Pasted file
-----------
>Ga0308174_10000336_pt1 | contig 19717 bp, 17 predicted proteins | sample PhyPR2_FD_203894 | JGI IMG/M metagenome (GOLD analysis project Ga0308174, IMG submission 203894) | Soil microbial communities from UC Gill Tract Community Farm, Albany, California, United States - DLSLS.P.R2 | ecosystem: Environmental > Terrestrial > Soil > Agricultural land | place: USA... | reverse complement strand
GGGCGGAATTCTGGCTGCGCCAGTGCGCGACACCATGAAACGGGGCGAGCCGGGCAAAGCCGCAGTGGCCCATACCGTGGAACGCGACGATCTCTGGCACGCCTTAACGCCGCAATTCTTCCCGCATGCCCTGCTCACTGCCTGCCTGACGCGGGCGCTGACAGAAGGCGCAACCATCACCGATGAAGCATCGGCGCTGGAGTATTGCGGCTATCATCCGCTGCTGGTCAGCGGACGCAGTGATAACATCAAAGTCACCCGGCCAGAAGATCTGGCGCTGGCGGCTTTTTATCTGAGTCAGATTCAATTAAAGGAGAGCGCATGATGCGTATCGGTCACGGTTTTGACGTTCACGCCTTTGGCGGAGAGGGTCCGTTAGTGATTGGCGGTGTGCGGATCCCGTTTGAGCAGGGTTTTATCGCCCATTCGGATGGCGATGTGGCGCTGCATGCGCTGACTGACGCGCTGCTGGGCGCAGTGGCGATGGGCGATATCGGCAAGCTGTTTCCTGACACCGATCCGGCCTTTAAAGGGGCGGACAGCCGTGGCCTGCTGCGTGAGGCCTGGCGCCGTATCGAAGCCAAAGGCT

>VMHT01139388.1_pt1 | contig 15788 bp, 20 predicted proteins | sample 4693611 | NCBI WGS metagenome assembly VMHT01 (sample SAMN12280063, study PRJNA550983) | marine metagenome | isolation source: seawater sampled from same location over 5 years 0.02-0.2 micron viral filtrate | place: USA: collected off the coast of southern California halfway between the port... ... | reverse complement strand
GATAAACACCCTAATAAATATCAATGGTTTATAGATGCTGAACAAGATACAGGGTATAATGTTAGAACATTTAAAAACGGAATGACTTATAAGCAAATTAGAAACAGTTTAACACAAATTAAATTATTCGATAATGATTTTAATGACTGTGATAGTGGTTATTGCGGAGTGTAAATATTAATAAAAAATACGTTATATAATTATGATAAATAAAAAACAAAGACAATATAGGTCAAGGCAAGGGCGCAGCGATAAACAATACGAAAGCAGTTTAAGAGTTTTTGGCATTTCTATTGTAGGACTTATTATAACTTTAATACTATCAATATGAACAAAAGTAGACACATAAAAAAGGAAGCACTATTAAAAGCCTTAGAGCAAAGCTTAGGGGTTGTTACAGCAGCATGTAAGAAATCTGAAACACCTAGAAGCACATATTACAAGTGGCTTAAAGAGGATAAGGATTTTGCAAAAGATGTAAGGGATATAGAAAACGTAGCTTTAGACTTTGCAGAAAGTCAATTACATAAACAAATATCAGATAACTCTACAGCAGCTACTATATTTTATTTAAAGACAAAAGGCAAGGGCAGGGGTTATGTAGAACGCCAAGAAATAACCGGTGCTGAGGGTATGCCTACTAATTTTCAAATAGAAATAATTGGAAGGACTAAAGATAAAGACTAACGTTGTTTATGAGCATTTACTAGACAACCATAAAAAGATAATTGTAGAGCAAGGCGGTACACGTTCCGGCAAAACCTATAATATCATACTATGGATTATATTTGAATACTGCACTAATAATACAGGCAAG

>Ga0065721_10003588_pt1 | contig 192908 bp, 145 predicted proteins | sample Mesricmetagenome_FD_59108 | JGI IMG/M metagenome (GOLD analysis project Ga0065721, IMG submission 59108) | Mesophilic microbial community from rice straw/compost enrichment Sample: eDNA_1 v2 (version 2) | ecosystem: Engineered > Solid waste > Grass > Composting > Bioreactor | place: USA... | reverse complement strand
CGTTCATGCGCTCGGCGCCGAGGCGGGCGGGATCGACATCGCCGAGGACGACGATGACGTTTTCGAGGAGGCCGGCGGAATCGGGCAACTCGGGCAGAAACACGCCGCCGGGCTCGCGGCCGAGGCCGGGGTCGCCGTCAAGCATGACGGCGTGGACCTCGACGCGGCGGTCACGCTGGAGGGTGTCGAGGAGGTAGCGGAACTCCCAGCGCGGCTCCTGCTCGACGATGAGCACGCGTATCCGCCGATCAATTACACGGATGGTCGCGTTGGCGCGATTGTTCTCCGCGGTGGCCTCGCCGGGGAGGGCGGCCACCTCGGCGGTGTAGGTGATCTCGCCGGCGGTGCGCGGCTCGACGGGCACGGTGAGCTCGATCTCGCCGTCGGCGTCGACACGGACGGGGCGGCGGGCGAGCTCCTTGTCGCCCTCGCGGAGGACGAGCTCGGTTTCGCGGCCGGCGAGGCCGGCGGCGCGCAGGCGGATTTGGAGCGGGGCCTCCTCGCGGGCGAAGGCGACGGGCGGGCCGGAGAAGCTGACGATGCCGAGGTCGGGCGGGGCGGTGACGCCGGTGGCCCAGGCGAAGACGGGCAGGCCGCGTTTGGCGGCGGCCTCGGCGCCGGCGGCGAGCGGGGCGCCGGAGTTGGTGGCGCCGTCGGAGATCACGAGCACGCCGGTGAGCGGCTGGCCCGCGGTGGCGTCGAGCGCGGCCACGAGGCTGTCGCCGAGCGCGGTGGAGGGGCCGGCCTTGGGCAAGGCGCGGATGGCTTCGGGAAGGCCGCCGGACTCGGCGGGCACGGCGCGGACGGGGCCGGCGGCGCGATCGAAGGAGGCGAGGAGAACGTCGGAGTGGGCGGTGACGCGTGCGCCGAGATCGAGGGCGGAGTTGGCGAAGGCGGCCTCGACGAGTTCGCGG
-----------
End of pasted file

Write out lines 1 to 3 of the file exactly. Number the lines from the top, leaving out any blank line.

>Ga0308174_10000336_pt1 | contig 19717 bp, 17 predicted proteins | sample PhyPR2_FD_203894 | JGI IMG/M metagenome (GOLD analysis project Ga0308174, IMG submission 203894) | Soil microbial communities from UC Gill Tract Community Farm, Albany, California, United States - DLSLS.P.R2 | ecosystem: Environmental > Terrestrial > Soil > Agricultural land | place: USA... | reverse complement strand
GGGCGGAATTCTGGCTGCGCCAGTGCGCGACACCATGAAACGGGGCGAGCCGGGCAAAGCCGCAGTGGCCCATACCGTGGAACGCGACGATCTCTGGCACGCCTTAACGCCGCAATTCTTCCCGCATGCCCTGCTCACTGCCTGCCTGACGCGGGCGCTGACAGAAGGCGCAACCATCACCGATGAAGCATCGGCGCTGGAGTATTGCGGCTATCATCCGCTGCTGGTCAGCGGACGCAGTGATAACATCAAAGTCACCCGGCCAGAAGATCTGGCGCTGGCGGCTTTTTATCTGAGTCAGATTCAATTAAAGGAGAGCGCATGATGCGTATCGGTCACGGTTTTGACGTTCACGCCTTTGGCGGAGAGGGTCCGTTAGTGATTGGCGGTGTGCGGATCCCGTTTGAGCAGGGTTTTATCGCCCATTCGGATGGCGATGTGGCGCTGCATGCGCTGACTGACGCGCTGCTGGGCGCAGTGGCGATGGGCGATATCGGCAAGCTGTTTCCTGACACCGATCCGGCCTTTAAAGGGGCGGACAGCCGTGGCCTGCTGCGTGAGGCCTGGCGCCGTATCGAAGCCAAAGGCT

>VMHT01139388.1_pt1 | contig 15788 bp, 20 predicted proteins | sample 4693611 | NCBI WGS metagenome assembly VMHT01 (sample SAMN12280063, study PRJNA550983) | marine metagenome | isolation source: seawater sampled from same location over 5 years 0.02-0.2 micron viral filtrate | place: USA: collected off the coast of southern California halfway between the port... ... | reverse complement strand